Joan Crawford once described Errol Flynn as "the most beautiful man who ever lived."
But that was when Flynn was the charming, dashing and devilishly handsome star of such Warner Bros. swashbucklers as 1935's "Captain Blood," 1938's "The Adventures of Robin Hood" and 1940's "The Sea Hawk."
By 1957, though, Flynn's hedonistic lifestyle of booze, drugs and young women — he was tried and acquitted in 1942 in the alleged statutory rape of two teenage girls — had caught up with him. He was a dissipated 48. And his personal life was in shambles, having recently separated from his third wife, actress Patrice Wymore.
Flynn was at Warner Bros. that year to play his late drinking buddy John Barrymore in "Too Much, Too Soon" when a leggy blond named Beverly Aadland, who was working on the lot in the movie "Marjorie Morningstar," caught his attention. Though she was only 15, Beverly was passing for 18.
The two quickly became a couple and Beverly's ambitious mother, Florence, not only encouraged the relationship but often accompanied them as Beverly's "chaperone." Because Flynn referred to "Woodsie" — his nickname for Beverly — as his protégée, the tabloids and newspapers went into a frenzy when it was discovered after his death of a heart attack at the age of 50 in 1959 the true nature of their relationship.
Now filmmakers Richard Glatzer and Wash Westmoreland ("The Fluffer," "Quinceañera") are bringing this most unlikely love affair to the big screen in "The Last of Robin Hood," which premieres Friday at the Toronto Film Festival, where the filmmakers hope to get a distribution deal.
The indie film stars Kevin Kline as Flynn, Dakota Fanning as Beverly and Susan Sarandon as the ultimate stage mother.
Two years after Flynn's death, Florence Aadland collaborated with Tedd Thomey on the truly bizarre 1961 book about her daughter's affair called "The Big Love." "There's one thing I want to make clear right off: my baby was a virgin the day she met Errol Flynn," Florence states in the opening paragraph.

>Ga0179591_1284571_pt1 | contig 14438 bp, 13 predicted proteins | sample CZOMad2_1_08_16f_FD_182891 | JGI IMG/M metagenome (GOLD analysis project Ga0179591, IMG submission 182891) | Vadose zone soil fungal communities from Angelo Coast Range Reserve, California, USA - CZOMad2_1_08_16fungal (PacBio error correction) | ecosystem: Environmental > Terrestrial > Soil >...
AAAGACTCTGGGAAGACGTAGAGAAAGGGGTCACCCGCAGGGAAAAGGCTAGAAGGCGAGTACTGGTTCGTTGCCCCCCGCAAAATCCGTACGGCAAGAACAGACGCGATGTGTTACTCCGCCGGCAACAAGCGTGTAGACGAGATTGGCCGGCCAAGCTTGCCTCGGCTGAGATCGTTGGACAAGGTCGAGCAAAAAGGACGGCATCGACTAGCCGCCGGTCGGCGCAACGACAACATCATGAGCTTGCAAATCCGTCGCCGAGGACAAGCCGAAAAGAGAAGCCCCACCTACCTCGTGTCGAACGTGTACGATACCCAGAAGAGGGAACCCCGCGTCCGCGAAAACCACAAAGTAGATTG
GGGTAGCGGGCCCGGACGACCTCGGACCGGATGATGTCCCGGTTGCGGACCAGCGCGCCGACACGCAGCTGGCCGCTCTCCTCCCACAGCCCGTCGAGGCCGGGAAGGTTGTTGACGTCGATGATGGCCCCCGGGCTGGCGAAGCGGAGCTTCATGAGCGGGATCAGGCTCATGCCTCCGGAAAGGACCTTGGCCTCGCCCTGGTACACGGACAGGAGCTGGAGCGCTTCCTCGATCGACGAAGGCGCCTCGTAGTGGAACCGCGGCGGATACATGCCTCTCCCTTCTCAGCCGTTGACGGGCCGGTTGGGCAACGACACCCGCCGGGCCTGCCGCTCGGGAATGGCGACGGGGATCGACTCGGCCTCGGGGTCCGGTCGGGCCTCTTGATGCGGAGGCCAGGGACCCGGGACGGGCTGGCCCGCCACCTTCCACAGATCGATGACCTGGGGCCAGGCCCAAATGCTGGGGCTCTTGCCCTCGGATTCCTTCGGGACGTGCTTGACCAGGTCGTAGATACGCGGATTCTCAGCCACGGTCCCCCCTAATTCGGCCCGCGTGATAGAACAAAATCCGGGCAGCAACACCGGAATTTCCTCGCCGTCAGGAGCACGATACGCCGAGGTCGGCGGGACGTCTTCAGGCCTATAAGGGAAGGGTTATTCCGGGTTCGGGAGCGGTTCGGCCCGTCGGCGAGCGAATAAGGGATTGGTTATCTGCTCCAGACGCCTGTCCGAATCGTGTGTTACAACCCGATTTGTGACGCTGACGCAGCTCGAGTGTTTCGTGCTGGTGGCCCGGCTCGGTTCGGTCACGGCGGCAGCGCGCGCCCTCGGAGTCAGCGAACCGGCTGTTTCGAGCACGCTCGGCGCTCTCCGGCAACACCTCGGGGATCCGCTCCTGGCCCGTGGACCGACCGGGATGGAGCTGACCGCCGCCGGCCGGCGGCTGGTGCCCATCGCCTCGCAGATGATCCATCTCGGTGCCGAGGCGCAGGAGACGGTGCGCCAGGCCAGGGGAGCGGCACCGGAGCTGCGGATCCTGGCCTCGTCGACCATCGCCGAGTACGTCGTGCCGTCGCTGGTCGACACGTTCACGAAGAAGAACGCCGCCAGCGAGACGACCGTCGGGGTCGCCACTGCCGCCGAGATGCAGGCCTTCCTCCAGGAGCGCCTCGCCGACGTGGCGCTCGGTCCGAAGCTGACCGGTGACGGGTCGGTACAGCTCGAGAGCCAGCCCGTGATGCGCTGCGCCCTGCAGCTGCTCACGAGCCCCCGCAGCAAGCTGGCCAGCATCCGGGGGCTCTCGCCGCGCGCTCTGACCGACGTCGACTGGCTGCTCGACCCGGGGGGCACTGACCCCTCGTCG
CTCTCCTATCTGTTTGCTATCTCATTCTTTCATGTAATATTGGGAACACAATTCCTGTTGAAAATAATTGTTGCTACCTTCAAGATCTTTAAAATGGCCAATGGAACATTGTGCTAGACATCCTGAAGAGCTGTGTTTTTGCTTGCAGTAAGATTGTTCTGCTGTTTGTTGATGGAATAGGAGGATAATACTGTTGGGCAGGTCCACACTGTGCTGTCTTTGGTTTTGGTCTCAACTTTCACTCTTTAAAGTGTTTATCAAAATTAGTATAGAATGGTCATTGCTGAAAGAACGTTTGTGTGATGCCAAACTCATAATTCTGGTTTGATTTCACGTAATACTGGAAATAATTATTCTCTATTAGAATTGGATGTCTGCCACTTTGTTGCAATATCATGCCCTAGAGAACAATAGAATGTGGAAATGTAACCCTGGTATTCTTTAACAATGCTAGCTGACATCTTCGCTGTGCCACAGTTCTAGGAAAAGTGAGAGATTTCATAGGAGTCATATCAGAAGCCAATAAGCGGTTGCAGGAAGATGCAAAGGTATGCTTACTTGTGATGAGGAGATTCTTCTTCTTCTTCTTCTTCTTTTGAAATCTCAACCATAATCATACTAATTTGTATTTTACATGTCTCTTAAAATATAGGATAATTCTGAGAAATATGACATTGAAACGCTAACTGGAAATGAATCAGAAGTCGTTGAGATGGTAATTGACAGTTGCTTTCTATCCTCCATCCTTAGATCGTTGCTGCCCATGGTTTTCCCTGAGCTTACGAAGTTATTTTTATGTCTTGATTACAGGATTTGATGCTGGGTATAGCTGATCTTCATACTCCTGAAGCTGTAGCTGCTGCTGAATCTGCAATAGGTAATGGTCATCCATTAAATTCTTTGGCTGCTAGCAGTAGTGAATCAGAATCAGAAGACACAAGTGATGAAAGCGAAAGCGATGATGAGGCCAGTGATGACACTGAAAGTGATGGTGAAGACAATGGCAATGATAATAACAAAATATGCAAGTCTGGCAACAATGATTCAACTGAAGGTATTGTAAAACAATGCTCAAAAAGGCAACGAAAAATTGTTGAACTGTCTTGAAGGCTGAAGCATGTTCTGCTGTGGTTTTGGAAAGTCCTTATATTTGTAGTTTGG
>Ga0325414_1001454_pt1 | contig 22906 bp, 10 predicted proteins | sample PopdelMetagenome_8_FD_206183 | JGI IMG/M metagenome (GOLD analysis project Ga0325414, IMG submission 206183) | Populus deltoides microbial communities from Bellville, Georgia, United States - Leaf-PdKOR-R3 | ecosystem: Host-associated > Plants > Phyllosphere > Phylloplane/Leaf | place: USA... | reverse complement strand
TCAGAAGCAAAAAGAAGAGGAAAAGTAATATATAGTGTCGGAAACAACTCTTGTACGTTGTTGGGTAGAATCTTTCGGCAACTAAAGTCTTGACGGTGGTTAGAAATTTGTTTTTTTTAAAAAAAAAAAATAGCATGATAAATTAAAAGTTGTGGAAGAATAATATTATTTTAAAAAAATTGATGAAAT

It was that book that inspired the team to make "The Last of Robin Hood."
"Richard always thought it was wonderful book and had so much stuff between the lines," said Westmoreland over the phone this week. Glatzer, who suffers from ALS, lost the use of his voice during the production and spoke through a text program on his iPad during the interview.
A decade ago, the duo contacted the late Beverly Aadland, who after two failed marriages found happiness with her third husband, Ronald Fisher, and had a daughter, Aadlanda.
"We went up to Palmdale and got on very well with her," said Westmoreland. "She was very guarded but pleasant. Over time, we visited her probably 10 or 11 times just to sit down and talk about what happened and got her side of the story. She trusted us more and more."
Beverly Aadland didn't have a typical upbringing. Her mother enrolled her in singing and dancing classes at the age of 2. Thanks to a fake birth certificate that stated she was three years older than she actually was, Beverly worked in Las Vegas shows during summer vacations from school.
Glatzer described Florence Aadland's complicity in her daughter's relationship as "willful blindness," even after she discovered that Flynn had allegedly raped her daughter on their first date.
"Hollywood for Florence was kind of a religion," said Westmoreland. "She wanted the immortality of Hollywood as sort of a validation of her own life. I think that allowed her to step out of any conventional moral codes."
Though "The Big Love" inspired the filmmakers, the movie is also based on other material about Flynn, as well as their interviews with Beverly Aadland and Flynn's chauffeur, Ronald Shedlo, who later became a film producer,
They wrote the screenplay in 2007 but for "various reasons it didn't move forward' until just after Beverly Aadland's death in 2010. Producer Maggie Malina sent it out as a writing sample and it ended up on the desk of Kline, who read the script and wanted to do it. Producers Christine Vachon and Pamela Koffler of Killer Films came on board along with A+E films.
The filmmakers sent the script to Sarandon. "She met us for coffee and said, 'Let's do it,'" said Glatzer.
Finding the perfect Beverly took a longer because they couldn't find a young actress with the "right quality," said Westmoreland. "Then we heard Dakota was interested."
The film was shot in a tight 21 days in Atlanta, with one day of second-unit work in Los Angeles for exteriors. Beverly's husband and daughter, who appear as extras in the film, recently saw "The Last of Robin Hood."
"It was very emotional and wonderful," said Westmoreland.
"The Last of Robin Hood" also features Flynn's grandson, Sean Flynn, in the role of a grip who flirts with Beverly on the set of "Cuban Rebel Girls," the disastrous low-budget drama the couple made in Cuba in 1959.
The filmmakers said working with Kline was an emotional experience for the young actor. "He said, 'I never got to know my grandfather, but now I feel that I met him,'" said Westmoreland.Copyright © 2015, CT Now